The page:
That return will come from a mixture of income and capital gains with the majority coming from income. In the world of historically low interest rates in which we continue to live, this return profile we believe to be attractive to a wide range of investors.

Alternatives as diversifiers

Some real assets are often described as providing an uncorrelated return stream. Such statements should be treated with caution. Virtually all the assets mentioned above do better in periods of economic growth and will struggle in periods of recession.

But it is the case that the return from the real assets universe does come from exposure to a different risk premium than equities or bonds. The cash flow from something like music royalties, for example, is not directly affected by movements in the stock market or in interest rates. So there are some diversification benefits from these assets. ‘Differentially correlated’ is perhaps a better way of describing them than ‘uncorrelated’.

There are a number of financial strategies though that can provide some genuine diversification. For example, absolute return strategies are aimed at providing a positive return whatever the direction of the aggregate market. Well managed funds doing this in equities and bonds make a useful addition to a portfolio.

Volatility strategies can also be of use as diversifiers. Such strategies can include risk-parity funds where the idea is to take exposure to less volatile assets in a leveraged manner. This can sound counter-intuitive but it has worked historically well because when overall market volatility increases the fixed income component of such funds acts even more as an offset to equity market weakness than unlevered exposure to fixed income provides.

Of course, this does depend on fixed income itself being uncorrelated with equities. However, as we showed in our first report on this subject, in the UK the correlation between the gilt market and the equity market has become unstable in the last five years. In the US, however, the Treasury market has consistently been a good diversifier even in the last five years such strategies have broadly been successful.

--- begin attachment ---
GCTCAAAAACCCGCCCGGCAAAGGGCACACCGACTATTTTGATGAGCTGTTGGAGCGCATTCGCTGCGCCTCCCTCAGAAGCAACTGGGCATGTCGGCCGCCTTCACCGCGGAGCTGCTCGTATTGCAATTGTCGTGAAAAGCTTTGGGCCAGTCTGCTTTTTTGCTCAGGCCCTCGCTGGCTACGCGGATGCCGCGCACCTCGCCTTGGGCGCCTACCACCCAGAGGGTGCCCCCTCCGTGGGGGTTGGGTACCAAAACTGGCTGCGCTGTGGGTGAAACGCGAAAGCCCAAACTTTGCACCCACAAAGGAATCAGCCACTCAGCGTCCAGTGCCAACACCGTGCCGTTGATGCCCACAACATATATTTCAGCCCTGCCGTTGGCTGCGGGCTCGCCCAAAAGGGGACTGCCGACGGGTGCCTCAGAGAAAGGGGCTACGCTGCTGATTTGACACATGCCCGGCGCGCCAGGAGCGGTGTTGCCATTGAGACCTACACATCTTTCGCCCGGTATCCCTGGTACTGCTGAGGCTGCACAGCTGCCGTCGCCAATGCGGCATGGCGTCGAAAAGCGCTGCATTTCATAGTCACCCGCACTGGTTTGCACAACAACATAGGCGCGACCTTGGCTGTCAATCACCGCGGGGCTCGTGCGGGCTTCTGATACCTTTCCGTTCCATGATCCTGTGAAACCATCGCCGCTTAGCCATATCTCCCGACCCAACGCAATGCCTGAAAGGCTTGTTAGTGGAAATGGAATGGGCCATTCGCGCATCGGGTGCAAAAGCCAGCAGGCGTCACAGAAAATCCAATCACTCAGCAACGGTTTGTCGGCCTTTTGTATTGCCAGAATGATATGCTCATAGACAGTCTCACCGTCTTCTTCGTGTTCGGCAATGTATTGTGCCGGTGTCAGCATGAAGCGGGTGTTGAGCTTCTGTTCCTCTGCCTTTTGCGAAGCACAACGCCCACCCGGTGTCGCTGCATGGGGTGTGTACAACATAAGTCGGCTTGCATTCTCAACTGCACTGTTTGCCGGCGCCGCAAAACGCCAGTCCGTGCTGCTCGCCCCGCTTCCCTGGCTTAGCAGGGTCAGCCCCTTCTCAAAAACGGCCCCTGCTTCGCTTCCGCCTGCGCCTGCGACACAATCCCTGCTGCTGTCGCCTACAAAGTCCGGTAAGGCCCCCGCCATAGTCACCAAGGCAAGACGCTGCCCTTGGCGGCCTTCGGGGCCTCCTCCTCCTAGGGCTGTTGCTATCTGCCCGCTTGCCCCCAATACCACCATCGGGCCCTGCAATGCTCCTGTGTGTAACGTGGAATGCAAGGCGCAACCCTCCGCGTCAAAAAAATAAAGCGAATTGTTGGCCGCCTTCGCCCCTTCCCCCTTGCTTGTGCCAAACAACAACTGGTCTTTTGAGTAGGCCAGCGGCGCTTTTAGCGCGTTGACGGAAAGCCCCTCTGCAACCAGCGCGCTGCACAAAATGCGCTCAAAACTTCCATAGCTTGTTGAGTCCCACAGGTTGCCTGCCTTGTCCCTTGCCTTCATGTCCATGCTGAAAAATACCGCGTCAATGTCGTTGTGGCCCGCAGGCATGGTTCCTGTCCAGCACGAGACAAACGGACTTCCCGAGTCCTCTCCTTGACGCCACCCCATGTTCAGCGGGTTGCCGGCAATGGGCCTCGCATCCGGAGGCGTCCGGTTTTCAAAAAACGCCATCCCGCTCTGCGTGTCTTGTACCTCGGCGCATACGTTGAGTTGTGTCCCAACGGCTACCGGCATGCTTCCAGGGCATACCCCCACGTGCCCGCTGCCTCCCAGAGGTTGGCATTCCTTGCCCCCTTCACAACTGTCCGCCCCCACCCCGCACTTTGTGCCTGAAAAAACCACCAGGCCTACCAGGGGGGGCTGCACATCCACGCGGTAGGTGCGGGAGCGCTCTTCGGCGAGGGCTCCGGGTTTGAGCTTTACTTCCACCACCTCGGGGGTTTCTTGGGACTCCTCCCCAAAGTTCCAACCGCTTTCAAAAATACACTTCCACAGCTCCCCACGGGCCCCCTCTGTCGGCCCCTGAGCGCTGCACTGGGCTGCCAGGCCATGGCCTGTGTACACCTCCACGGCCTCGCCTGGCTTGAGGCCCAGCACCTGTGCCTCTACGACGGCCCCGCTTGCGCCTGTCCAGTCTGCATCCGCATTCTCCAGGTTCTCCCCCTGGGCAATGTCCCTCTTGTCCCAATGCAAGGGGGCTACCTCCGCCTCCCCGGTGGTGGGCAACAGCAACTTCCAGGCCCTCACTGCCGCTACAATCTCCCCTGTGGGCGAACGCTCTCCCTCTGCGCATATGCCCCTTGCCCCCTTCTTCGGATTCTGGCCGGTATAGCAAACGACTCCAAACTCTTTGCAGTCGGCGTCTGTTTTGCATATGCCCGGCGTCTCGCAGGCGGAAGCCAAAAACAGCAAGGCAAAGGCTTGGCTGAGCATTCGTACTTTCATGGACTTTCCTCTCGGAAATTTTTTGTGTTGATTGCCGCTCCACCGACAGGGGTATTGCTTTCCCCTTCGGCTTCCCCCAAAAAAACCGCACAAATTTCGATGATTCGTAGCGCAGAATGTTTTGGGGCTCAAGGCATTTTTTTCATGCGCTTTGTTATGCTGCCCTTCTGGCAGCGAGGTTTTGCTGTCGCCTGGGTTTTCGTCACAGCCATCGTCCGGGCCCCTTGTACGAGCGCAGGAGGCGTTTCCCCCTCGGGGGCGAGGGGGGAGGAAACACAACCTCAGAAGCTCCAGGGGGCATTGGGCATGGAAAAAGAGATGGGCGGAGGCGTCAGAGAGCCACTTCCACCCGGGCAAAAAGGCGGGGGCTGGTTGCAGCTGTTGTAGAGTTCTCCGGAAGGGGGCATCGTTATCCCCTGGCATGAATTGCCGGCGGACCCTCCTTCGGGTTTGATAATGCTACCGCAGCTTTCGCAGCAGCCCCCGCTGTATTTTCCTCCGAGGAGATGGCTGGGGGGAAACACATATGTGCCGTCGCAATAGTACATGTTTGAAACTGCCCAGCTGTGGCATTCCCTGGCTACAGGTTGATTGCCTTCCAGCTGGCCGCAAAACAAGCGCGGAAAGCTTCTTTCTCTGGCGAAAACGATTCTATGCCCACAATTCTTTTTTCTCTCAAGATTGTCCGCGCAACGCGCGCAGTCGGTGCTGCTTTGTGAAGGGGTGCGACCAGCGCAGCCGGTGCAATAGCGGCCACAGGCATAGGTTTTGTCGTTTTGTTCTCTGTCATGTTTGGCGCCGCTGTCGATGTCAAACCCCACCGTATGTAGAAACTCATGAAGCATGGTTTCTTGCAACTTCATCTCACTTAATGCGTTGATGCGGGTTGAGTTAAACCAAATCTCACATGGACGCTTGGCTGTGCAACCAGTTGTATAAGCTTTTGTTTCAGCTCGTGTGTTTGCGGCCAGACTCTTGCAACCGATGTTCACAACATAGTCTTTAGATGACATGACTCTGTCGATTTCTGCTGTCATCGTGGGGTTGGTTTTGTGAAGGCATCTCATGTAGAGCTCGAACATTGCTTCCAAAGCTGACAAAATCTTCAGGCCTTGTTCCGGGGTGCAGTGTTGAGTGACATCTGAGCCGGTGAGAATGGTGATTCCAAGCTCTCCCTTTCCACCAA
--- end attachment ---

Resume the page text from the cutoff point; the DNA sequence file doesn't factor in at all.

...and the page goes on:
Other hedge fund strategies can also provide some diversification from broad market moves. Many such vehicles have low correlations with the overall market and just as importantly, low correlations with one another.

This does rely on manager skill and successful managers can charge high fees. But our interest is in finding genuine portfolio diversification and if these strategies help us achieve that then our interests and those of the managers are aligned.

Conclusion

Most professional investors expect lower returns from traditional assets in the future than we have enjoyed since the early 1980’s. We particularly see a rising interest rate environment as an enormous challenge to the financial services industry.

We believe that investors will increasingly look at Alternative investments for a solution. They can provide sources of both return and diversification. A portfolio that has exposure to these types of assets and strategies today will likely benefit as more money flows into them in the years ahead.

By William Dinning

 

Risk Warnings

The views and opinions expressed are the views of Waverton Investment Management Limited and are subject to change based on market and other conditions.  The information provided does not constitute investment advice and it should not be relied on as such.  All material(s) have been obtained from sources believed to be reliable, but its accuracy is not guaranteed.  There is no representation or warranty as to the current accuracy of, nor liability for, decisions based on such information.

Changes in rates of exchange may have an adverse effect on the value, price or income of an investment.

Past performance is no guarantee of future results and the value of such investments and their strategies may fall as well as rise.  Capital security is not guaranteed

The information relating to ‘yield’ is for indicative purposes only.  You should note that yields on investments may fall or rise dependent on the performance of the underlying investment and more specifically the performance of the financial markets.  As such, no warranty can be given that the expressed yields will consistently attain such levels over any given period.